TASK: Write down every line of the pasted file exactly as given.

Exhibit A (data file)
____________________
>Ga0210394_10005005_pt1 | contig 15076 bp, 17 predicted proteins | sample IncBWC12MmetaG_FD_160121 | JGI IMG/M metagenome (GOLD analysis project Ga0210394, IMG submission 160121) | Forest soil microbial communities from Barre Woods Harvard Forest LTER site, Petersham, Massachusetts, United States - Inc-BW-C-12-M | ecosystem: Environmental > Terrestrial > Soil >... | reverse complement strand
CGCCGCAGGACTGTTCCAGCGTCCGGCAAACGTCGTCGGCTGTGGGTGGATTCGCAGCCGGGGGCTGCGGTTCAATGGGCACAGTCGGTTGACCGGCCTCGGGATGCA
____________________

>Ga0210394_10005005_pt1 | contig 15076 bp, 17 predicted proteins | sample IncBWC12MmetaG_FD_160121 | JGI IMG/M metagenome (GOLD analysis project Ga0210394, IMG submission 160121) | Forest soil microbial communities from Barre Woods Harvard Forest LTER site, Petersham, Massachusetts, United States - Inc-BW-C-12-M | ecosystem: Environmental > Terrestrial > Soil >... | reverse complement strand
CGCCGCAGGACTGTTCCAGCGTCCGGCAAACGTCGTCGGCTGTGGGTGGATTCGCAGCCGGGGGCTGCGGTTCAATGGGCACAGTCGGTTGACCGGCCTCGGGATGCA